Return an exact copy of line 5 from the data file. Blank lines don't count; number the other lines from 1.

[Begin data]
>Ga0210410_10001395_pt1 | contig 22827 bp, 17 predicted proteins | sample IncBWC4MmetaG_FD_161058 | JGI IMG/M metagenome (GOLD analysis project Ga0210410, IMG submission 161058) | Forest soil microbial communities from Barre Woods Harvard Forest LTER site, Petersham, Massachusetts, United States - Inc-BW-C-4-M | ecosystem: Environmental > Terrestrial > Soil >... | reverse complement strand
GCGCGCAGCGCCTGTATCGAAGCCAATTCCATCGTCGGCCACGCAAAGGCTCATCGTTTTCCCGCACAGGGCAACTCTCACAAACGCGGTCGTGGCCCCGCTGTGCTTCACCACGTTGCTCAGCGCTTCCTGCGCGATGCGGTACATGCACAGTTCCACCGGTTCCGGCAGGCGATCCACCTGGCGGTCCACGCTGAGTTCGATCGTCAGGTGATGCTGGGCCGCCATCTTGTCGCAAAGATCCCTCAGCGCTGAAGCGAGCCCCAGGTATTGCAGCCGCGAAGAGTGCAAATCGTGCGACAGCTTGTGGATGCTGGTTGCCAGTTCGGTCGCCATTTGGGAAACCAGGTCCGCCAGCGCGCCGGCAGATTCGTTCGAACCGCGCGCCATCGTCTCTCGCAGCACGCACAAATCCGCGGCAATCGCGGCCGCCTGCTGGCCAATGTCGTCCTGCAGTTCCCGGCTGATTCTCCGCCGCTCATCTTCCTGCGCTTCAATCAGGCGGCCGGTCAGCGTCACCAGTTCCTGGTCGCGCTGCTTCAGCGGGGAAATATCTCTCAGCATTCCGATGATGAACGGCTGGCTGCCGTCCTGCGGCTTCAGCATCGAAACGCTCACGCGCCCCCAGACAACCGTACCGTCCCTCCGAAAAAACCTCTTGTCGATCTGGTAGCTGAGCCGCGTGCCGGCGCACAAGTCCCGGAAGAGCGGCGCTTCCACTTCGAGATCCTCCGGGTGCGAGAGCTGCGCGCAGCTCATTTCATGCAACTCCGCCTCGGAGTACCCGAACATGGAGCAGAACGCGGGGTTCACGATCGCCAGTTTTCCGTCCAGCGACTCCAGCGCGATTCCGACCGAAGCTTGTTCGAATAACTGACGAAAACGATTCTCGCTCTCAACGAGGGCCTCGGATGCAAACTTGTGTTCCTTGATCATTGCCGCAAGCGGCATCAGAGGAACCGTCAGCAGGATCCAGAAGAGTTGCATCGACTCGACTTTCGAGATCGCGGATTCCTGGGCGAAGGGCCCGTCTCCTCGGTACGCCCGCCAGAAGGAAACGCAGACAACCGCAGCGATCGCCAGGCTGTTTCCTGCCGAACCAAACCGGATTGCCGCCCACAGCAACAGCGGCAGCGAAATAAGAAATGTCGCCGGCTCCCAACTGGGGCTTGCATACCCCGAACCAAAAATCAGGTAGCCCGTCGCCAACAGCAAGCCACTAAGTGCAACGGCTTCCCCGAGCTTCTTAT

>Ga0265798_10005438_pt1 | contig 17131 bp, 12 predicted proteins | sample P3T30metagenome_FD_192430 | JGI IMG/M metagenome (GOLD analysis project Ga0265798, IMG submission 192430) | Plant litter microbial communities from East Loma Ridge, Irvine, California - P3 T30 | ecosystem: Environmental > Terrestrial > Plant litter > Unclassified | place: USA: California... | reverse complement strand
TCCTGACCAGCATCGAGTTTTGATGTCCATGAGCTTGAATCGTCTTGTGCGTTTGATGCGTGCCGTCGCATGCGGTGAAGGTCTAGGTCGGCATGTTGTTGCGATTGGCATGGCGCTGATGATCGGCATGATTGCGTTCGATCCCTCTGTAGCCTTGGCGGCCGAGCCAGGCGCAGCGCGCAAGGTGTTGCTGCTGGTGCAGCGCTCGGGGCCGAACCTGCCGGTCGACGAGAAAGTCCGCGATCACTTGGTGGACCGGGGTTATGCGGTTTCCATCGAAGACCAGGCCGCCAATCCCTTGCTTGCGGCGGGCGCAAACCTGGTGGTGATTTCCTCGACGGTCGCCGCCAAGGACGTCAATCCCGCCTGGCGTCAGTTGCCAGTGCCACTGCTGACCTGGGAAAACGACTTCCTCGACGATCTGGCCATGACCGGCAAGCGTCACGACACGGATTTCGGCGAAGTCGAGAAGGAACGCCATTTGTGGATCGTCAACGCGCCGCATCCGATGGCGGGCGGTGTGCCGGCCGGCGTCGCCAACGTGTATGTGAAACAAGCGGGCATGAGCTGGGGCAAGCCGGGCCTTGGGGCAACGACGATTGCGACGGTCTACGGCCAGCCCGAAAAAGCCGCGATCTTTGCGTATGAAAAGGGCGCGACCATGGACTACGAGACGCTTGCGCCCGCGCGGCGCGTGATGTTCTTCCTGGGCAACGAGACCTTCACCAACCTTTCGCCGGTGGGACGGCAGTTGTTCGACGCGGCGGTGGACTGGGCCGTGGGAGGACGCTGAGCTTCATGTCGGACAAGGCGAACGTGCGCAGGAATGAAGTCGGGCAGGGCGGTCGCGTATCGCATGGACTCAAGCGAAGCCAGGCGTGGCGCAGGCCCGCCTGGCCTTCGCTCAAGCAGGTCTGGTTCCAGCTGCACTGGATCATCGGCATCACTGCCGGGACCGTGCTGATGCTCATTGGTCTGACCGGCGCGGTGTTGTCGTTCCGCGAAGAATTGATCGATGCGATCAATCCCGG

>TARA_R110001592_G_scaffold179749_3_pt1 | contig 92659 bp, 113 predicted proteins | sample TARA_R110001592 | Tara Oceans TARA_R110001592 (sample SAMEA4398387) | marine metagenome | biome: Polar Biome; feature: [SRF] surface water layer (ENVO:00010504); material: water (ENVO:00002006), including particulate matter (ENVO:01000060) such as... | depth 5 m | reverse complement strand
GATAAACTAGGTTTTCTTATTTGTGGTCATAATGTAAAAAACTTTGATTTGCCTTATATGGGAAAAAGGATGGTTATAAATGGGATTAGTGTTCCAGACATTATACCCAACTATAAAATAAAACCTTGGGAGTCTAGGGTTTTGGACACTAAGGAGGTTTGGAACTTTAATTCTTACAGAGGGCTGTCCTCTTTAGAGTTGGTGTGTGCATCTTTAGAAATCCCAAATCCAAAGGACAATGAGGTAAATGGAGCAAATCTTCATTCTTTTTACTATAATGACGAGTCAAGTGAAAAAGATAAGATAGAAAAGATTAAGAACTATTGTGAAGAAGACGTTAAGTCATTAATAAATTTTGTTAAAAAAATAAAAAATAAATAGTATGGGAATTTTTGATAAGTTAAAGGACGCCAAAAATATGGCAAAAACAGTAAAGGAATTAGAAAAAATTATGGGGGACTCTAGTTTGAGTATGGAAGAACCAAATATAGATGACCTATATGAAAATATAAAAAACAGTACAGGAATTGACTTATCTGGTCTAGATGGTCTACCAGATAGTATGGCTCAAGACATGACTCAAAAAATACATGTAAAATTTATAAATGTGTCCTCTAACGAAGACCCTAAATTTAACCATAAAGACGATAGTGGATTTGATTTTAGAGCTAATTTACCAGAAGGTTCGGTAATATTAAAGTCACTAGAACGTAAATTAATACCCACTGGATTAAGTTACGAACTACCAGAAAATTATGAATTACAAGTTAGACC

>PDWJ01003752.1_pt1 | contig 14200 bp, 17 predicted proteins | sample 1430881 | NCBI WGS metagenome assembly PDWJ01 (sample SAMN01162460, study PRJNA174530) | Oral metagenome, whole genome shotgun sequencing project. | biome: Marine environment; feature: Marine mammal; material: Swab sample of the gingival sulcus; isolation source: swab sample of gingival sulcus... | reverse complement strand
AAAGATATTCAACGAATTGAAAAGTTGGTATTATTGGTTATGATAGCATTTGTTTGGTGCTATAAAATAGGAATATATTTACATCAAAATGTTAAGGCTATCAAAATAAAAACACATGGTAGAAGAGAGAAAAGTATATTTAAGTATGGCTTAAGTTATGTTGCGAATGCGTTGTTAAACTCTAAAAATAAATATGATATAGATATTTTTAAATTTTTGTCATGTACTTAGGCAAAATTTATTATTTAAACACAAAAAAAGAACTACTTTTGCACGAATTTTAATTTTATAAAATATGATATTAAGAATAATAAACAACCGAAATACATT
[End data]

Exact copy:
>TARA_R110001592_G_scaffold179749_3_pt1 | contig 92659 bp, 113 predicted proteins | sample TARA_R110001592 | Tara Oceans TARA_R110001592 (sample SAMEA4398387) | marine metagenome | biome: Polar Biome; feature: [SRF] surface water layer (ENVO:00010504); material: water (ENVO:00002006), including particulate matter (ENVO:01000060) such as... | depth 5 m | reverse complement strand